Source: Lauren FitzPatrick, Chicago Sun-Times, January 22, 2017
Chicago Public Schools building engineers say a plan to put the rest of the district’s schools under private facilities management companies is going to cost the broke school system dearly. And they’re surprised the district has already planned which schools will be managed by Aramark and SodexoMAGIC before the Board of Education has inked a deal with the two companies, whose past work has drawn complaints. CPS won’t say how much the “integrated management services” might cost, nor would the district demonstrate they would save any money for the school system still begging state lawmakers for $215 million to balance its current operating budget. … CPS wants the transition complete by the summer of 2018. Few details about the new plans have been publicized. … A vote to put the rest of CPS schools under Aramark and SodexoMAGIC for things like pest control, snow removal and some building repairs could come as soon as the school board meeting Wednesday. More than 80 schools are part of a pilot program. … Troy LaRaviere, head of the Chicago Principals and Administrators Association, said school leaders do want that single point of contact; they just want control over school engineers back. … Carbon monoxide problems in schools last year — namely at Prussing Elementary, where children and teachers were hospitalized — happened after engineers were absent, he said. LaRaviere also questioned why companies that have cost more than projected and continue to draw complaints are being rewarded with more work. CPS paid Aramark more than $7 million extra in its first year of cleaning schools because 3.2 million square feet, including 22 entire schools, weren’t included in original estimates. … About 480 engineers working for CPS will be laid off, though the district says they can reapply for their jobs under a different union. It’s not clear how many will qualify or how much they will be paid.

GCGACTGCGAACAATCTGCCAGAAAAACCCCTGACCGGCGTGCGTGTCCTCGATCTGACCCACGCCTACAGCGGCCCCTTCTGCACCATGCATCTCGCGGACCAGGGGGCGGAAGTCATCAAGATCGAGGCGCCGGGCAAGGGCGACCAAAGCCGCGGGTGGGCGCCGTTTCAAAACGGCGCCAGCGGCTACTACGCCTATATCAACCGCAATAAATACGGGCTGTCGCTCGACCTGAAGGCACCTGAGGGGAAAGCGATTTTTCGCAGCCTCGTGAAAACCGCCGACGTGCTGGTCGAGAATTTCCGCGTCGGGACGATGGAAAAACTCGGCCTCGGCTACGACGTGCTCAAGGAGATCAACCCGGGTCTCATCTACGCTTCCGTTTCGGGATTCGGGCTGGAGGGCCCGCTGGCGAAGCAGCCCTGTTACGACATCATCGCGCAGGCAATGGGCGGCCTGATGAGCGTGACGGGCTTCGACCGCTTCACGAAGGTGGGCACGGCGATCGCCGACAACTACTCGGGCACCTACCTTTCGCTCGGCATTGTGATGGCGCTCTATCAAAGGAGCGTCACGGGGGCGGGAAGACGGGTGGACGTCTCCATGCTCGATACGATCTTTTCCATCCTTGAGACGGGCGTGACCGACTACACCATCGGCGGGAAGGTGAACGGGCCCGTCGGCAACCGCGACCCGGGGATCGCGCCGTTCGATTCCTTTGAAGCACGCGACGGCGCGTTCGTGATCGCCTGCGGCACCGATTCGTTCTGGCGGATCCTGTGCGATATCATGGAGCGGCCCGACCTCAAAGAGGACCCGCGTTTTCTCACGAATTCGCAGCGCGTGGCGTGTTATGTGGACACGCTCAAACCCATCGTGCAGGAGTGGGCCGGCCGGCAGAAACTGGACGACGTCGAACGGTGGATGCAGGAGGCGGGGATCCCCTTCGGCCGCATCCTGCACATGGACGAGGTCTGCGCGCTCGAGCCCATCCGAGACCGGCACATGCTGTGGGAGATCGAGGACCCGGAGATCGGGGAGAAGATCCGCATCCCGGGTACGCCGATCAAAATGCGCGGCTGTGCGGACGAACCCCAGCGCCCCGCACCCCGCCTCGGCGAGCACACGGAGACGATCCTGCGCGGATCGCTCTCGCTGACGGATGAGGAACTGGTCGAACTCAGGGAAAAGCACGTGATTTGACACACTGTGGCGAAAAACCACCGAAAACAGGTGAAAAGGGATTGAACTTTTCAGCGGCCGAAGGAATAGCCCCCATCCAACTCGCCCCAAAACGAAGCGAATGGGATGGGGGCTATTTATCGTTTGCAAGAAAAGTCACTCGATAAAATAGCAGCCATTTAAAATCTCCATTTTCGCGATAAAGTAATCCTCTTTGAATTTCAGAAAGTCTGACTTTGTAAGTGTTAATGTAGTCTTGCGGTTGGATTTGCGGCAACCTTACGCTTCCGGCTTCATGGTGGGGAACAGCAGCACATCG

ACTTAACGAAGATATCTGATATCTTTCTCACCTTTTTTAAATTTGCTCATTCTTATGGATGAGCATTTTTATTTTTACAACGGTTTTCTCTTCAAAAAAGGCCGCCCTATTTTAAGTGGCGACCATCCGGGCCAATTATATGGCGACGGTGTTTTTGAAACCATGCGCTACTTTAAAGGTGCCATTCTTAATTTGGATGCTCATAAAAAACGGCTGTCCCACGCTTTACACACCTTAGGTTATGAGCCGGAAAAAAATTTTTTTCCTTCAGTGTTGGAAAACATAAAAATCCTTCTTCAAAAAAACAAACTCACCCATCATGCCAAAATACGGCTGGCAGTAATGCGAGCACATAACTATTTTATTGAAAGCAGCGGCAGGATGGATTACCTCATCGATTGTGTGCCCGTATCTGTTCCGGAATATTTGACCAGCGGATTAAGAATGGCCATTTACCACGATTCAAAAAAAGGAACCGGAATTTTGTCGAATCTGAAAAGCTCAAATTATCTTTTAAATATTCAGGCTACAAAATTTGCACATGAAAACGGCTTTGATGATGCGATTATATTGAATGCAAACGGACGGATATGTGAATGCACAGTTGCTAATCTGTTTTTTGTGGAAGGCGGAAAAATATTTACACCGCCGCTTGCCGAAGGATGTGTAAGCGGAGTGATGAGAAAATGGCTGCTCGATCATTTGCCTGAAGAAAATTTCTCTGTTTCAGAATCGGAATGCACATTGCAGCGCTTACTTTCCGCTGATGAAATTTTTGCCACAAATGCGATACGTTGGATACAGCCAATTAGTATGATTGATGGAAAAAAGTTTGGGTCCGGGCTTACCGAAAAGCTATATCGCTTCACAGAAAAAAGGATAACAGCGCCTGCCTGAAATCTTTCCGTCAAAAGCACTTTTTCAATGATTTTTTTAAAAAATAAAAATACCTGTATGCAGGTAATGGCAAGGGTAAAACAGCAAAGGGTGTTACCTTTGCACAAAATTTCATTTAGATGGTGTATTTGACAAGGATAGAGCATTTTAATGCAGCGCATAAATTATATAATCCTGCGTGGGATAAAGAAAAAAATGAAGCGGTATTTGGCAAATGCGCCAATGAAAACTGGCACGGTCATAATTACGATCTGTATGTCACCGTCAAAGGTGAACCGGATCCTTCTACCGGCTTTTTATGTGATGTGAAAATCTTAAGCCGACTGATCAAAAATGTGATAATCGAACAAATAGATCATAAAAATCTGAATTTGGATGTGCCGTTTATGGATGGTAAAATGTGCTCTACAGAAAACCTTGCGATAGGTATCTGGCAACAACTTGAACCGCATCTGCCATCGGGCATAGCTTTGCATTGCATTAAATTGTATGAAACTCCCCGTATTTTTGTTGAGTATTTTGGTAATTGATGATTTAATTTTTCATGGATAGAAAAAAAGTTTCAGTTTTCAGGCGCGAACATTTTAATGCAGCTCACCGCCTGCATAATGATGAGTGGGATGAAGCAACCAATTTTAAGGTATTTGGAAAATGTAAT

Union: Privatizing all CPS buildings could harm city pension fund
Source: Lauren Fitzpatrick, Chicago Sun-Times, May 30, 2016
Chicago Public Schools has doubled the number of schools whose facilities will be managed by private companies, a move the engineers union says won’t save the broke district any money. The president of the International Union of Operating Engineers Local 143 also warned that CPS’ plan to move all 550 buildings to private managers will come with a larger cost to the city’s struggling municipal employees’ pension fund. … The fund’s executive director, James Mohler, told engineers that a “sudden removal of a large number of contributing employees can be detrimental” to the pension fund. He also warned that a mass termination of eligible workers could lead them to retire sooner, straining the fund to pay benefits for a longer time. Mohler couldn’t immediately be reached for comment. The city still is looking for a solution to sustainably fund the municipal pensions, which currently stand at about 33 percent. …
Chicago School Board Moves To Privatize Engineers